When I walked into San Mateo's sparkling, spacious new police headquarters, I spotted a large photograph of the city's police force dated March 1927. To my surprise, there was a woman in the front row. That was Irene Ferrel, who joined the department in June 1926. Ferrel, the first female member of the department is the pride and joy of Susan Manheimer, the city's first female police chief. But Manheimer insists that in her 28 years of policing, being a woman hasn't been such a big deal.
In fact, she was admitted to the San Francisco Police Academy after that city was in legal trouble for lack of diversification. It took two years after her application to be admitted. In the meantime, she worked for Barbara Kaufman (former San Francisco supervisor) at KCBS's consumer affairs program.
Why did Manheimer pick police work? She was born and raised in the north Bronx in a neighborhood of first generation Irish, Italian and Jewish families. Her father was a councilman and frequently had local police officers to the house. As a youngster, Manheimer loved those visits and decided early on, somewhere between the ages of 6 and 9, when most little girls are interested in dolls, that she wanted to be a cop. Her parents never dissuaded her. The family moved to Washington, D.C. when Manheimer was in high school. She attended the University of Maryland and majored in law enforcement and broadcasting. After her second year of college, she came to San Francisco and worked in a senior retirement hotel, the Granada. It was 1975. There she met Michael, fell in love, married and quit school. She eventually graduated from college many years later when her daughter graduated from high school. She and Michael lived in the Haight-Ashbury and started a family. But then a traumatic incident changed her life. When she was with her young daughter, Manheimer was robbed by a violent panhandler but escaped any serious injury. She decided to take a course in self-defense and did so well she was encouraged to apply for a position in the police department. Finally two years later, when she was 27, she was accepted.
"I was not the only woman,” she pointed out because of the diversification mandate. She started off as a patrol officer in the Mission and then became an undercover agent in the crime-ridden Tenderloin. She would masquerade as a taxi cab driver or as an old drunk. During that period, she was robbed 27 times, mostly at ATMs. Eventually, she was promoted to captain.
In 1989, out of safety concerns for her children because of her job, the family moved to Pacifica, where they have remained since. Michael works in hotel accounting for the Four Seasons. In addition to the daughter, who is an attorney, she and Michael have a son, a graduate of the U.S. Naval Academy who recently served a stint in Afghanistan, and is now in D.C. working in military intelligence. He and his wife have one baby and a second one is due soon. Manheimer is as proud of her grandson as she is of San Mateo's police force.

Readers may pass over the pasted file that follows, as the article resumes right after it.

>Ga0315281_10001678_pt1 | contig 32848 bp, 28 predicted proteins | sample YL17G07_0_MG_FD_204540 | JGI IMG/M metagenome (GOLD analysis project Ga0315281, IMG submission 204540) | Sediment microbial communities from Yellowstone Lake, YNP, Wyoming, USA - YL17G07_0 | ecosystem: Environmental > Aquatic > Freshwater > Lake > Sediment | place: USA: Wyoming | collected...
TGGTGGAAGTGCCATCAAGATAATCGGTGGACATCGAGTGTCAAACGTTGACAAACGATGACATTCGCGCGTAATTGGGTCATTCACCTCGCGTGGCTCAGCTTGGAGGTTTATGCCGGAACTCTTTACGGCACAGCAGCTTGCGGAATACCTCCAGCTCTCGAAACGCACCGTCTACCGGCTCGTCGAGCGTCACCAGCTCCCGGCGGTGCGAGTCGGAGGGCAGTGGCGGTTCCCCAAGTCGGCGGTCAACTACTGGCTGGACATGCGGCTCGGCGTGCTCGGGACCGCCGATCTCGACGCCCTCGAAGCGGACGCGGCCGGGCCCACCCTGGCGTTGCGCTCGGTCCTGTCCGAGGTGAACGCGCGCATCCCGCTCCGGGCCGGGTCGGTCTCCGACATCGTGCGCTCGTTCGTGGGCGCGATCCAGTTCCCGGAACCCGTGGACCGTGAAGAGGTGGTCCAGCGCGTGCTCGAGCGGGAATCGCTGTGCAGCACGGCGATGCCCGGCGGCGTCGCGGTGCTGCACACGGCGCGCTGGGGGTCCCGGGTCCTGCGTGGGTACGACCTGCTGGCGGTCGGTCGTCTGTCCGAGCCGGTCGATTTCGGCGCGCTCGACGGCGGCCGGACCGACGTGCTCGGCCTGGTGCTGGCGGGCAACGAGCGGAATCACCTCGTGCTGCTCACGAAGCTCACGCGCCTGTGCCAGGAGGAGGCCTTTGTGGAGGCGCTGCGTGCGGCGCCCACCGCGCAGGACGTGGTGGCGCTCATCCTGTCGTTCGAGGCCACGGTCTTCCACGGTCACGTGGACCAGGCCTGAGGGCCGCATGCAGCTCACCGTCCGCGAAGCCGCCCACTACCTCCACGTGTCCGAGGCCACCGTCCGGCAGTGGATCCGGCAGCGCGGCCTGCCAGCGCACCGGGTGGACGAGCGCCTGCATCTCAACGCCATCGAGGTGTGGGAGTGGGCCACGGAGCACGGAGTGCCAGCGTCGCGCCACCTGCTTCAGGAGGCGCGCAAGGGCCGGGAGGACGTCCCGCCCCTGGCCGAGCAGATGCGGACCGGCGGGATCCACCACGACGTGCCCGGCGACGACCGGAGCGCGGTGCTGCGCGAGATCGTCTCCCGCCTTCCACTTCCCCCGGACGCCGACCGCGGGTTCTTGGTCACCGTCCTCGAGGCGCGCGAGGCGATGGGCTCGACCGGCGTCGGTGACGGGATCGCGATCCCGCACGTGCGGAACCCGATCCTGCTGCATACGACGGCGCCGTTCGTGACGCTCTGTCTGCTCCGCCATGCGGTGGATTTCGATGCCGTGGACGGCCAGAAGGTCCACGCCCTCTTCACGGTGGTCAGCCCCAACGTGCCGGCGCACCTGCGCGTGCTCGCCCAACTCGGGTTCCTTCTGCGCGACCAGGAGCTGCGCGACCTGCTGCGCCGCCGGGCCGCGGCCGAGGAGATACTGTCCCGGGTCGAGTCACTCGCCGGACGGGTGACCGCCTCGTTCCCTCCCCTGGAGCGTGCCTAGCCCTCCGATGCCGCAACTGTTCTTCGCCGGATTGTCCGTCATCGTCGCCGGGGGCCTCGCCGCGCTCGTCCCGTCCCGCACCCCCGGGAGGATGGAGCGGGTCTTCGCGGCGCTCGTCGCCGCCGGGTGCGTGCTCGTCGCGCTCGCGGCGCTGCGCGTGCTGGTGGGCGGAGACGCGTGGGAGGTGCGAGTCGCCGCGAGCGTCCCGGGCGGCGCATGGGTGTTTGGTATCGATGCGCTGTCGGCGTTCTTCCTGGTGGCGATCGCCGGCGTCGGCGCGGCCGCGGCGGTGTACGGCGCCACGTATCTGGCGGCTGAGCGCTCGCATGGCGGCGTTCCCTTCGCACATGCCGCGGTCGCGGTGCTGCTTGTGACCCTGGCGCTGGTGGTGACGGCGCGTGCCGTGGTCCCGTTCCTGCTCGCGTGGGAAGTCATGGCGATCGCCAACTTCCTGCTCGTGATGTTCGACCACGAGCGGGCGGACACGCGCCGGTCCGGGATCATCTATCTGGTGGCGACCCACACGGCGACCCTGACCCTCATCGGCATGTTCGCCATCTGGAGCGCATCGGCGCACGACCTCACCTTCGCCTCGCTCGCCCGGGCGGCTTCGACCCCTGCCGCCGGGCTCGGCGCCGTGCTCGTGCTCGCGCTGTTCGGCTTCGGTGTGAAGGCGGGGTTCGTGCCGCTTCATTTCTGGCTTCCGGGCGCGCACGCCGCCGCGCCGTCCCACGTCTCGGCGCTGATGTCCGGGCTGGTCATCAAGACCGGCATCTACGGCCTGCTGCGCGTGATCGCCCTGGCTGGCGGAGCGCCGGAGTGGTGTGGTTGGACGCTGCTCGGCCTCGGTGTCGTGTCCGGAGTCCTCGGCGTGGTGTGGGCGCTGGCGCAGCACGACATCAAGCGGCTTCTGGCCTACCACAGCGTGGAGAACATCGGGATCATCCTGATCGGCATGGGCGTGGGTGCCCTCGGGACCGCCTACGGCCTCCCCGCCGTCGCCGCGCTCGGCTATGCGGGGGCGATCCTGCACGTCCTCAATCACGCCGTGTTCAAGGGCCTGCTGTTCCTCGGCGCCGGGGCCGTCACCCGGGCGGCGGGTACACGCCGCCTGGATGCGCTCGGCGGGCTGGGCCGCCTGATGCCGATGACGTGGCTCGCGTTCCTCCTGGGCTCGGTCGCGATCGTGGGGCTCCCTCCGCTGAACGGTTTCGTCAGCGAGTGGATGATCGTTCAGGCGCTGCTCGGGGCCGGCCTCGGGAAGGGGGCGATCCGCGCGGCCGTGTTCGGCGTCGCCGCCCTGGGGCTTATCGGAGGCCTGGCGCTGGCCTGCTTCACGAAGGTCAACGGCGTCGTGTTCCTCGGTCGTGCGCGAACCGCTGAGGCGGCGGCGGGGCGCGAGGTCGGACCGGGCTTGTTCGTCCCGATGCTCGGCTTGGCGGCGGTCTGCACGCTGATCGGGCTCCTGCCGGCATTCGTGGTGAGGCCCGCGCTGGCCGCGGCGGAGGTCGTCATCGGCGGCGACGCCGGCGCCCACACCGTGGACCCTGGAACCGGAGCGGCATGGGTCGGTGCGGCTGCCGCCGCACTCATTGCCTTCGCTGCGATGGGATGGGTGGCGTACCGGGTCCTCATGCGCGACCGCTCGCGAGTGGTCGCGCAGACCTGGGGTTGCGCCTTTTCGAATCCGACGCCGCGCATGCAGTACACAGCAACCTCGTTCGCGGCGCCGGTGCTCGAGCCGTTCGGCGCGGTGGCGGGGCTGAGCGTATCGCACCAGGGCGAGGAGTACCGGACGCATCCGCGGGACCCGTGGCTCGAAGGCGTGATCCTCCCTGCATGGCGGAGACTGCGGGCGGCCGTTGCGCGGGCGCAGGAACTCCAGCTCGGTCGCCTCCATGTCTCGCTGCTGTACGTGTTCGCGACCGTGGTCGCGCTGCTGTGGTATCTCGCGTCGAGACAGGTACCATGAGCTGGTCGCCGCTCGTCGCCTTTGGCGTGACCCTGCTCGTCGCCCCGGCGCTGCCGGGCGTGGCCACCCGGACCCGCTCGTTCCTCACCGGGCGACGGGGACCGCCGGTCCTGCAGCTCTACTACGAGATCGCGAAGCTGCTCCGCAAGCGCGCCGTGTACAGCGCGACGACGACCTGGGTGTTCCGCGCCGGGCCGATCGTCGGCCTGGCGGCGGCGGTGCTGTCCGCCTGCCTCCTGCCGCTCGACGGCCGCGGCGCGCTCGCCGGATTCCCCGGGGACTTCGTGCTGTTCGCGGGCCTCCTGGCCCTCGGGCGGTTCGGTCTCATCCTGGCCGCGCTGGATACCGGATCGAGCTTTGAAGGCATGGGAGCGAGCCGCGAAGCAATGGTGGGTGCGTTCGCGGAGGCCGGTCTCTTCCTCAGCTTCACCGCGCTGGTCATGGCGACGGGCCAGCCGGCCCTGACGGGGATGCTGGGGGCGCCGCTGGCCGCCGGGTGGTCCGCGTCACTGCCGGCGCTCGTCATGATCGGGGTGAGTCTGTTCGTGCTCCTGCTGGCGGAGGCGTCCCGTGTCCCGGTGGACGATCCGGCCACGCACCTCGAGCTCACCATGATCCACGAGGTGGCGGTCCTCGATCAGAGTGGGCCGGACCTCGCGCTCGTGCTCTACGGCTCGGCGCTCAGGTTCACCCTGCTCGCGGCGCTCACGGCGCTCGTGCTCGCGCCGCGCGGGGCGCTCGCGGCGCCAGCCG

Manheimer didn't seek the San Mateo job but was recruited by the city's headhunter after John Stangl left for Wisconsin. One thing she learned from her Tenderloin days was that police cannot do it alone. It has to be a team effort with support from the community, the neighborhood and elected officials. San Mateo has been exemplary in that respect, she said. The affection and admiration was reciprocated as Manheimer was honored by the city's United Homeowners Association at last Tuesday's council meeting. The biggest challenge she faced on arrival in 2000 was to retool the city's community policing operation. With increasingly tight budgets, Manheimer assigned an officer to each community with the task of finding out what "we could do together” to meet neighborhood concerns. One result was cleaning up gang activity on Amphlett Boulevard and the east side of Kehoe Avenue.
Some thought Manheimer would have been tagged as San Francisco's police chief a few years back when she was on the short list. Instead, her male colleagues chose her as the first female head of California's Police Chiefs Association. She's been called on to meet with the governor and U.S. attorney general . Still, she insists she's happy in San Mateo. Following the incident at George Hall Elementary School last year, she's leading efforts to train officers on how to respond to children in crisis. She's also increased the visibility of the local Police Activities League. My guess is that when there's an opening for county sheriff, Susan Manheimer will be on the top of everyone's list.
Sue Lempert is the former mayor of San Mateo. Her column runs every Monday. She can be reached at email@example.com.